Error Repair Pro Tips: How to Fix DLL Issues Correctly

by Rod Dunne on December 4, 2011

in Articles, Registry Cleaners Articles, Tips and Tools

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Some of the most useful error repair pro tips relate to how you can fix DLL issues yourself. Here I’ll show you three different ways to rectify faults with DLLs through indirect means.

But first, a warning!

Many forums will recommend downloading individual DLL files in order to fix DLL issues where the file is missing or corrupted. However, if you do decide to do this then you need to be very careful that the website providing the DLL is reputable. Some hackers create false download websites in order for you to download a DLL file containing a virus. Instead, here are three alternate approaches you could consider using.

Approach 1: Getting application updates

Dynamic link libraries (DLL files) are basically utility files included with software which simplify calling other applications. They provide an interface to one or many other applications providing a way to perform multiple commands through one call. As a result of application changes, these files often have to be updated along with other code changes (so are regularly included in patch updates).

Therefore, the easiest way to fix DLL issues is often to get a program update for specific applications which use these DLLs. This will overwrite missing or corrupted files with a new healthy version. DLLs relating to the operating system can often be installed simply by running Windows update on a regular basis.

Approach 2: Using the system file checker (XP/2000)

Users of Windows XP/2000 could also consider using the System File Checker utility [start, run, enter sfc.exe]. This utility maintains backup copies of critical operating system files. It allows you to complete an error repair by identifying faulty files and replacing them with healthy versions.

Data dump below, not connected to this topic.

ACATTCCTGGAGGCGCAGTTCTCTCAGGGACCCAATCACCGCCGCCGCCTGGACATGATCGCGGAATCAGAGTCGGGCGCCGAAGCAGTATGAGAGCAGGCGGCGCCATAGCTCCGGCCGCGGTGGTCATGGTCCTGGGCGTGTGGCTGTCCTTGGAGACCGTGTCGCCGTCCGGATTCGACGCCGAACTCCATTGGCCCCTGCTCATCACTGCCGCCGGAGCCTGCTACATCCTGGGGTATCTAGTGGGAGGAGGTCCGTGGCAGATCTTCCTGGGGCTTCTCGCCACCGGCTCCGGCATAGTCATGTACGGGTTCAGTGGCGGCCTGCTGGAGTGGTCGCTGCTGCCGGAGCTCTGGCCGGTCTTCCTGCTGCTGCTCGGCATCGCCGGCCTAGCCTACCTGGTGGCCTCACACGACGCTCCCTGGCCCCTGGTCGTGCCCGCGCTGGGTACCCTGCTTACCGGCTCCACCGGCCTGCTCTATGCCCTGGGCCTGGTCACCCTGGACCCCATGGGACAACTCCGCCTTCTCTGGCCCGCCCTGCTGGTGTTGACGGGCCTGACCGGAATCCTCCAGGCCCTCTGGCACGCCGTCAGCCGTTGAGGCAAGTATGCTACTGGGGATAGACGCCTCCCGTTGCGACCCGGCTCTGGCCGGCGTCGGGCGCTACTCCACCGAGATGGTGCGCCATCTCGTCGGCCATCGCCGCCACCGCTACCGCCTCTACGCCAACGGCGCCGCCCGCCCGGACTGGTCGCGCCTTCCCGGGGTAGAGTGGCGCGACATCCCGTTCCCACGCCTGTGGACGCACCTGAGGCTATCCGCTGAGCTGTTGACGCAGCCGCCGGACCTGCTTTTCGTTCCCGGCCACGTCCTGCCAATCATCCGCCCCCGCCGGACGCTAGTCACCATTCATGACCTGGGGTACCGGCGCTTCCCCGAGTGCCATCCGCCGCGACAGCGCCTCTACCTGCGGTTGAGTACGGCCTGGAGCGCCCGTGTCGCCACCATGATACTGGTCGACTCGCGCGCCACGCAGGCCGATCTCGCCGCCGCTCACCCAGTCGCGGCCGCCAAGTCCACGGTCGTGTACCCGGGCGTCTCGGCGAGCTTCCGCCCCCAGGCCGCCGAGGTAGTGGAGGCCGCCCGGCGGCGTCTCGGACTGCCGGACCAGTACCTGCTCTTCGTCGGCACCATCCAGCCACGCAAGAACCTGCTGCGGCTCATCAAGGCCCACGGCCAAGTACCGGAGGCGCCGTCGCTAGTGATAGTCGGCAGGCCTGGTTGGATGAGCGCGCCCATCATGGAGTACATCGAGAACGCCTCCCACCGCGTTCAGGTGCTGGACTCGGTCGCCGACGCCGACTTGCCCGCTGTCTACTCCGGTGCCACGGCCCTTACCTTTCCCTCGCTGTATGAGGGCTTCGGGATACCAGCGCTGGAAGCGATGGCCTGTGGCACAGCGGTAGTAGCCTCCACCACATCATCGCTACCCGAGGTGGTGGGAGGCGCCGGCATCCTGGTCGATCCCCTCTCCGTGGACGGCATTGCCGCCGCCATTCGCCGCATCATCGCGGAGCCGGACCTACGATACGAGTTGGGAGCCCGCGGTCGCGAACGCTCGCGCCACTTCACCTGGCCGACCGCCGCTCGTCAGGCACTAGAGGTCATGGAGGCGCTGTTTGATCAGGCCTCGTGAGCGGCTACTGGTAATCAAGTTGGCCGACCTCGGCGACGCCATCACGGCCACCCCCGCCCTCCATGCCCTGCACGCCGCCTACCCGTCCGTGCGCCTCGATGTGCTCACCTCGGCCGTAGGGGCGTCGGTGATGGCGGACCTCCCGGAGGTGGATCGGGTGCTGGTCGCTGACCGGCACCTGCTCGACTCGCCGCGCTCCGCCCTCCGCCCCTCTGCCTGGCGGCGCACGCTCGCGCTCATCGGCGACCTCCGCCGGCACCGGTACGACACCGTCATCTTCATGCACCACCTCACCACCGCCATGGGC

Approach 3: Using System Restore (all OS versions)

The final approach can be used from the boot menu or while Windows is running and allows you to restore system files that are being saved to the local hard drive. Windows does this every time you run Windows update or install new applications by maintaining a data store of key operating system programs, drivers and the registry.

You can access this utility as the system is booting up by going to the advanced options menu and choosing the last known good configuration. Alternatively, when Windows is up and running you can find this under accessories/system tools/system restore.

This error repair approach may not work for third-party application DLLs, unless the fault lies with the Windows registry file (e.g. registry key settings mis-set/corrupted by some change).

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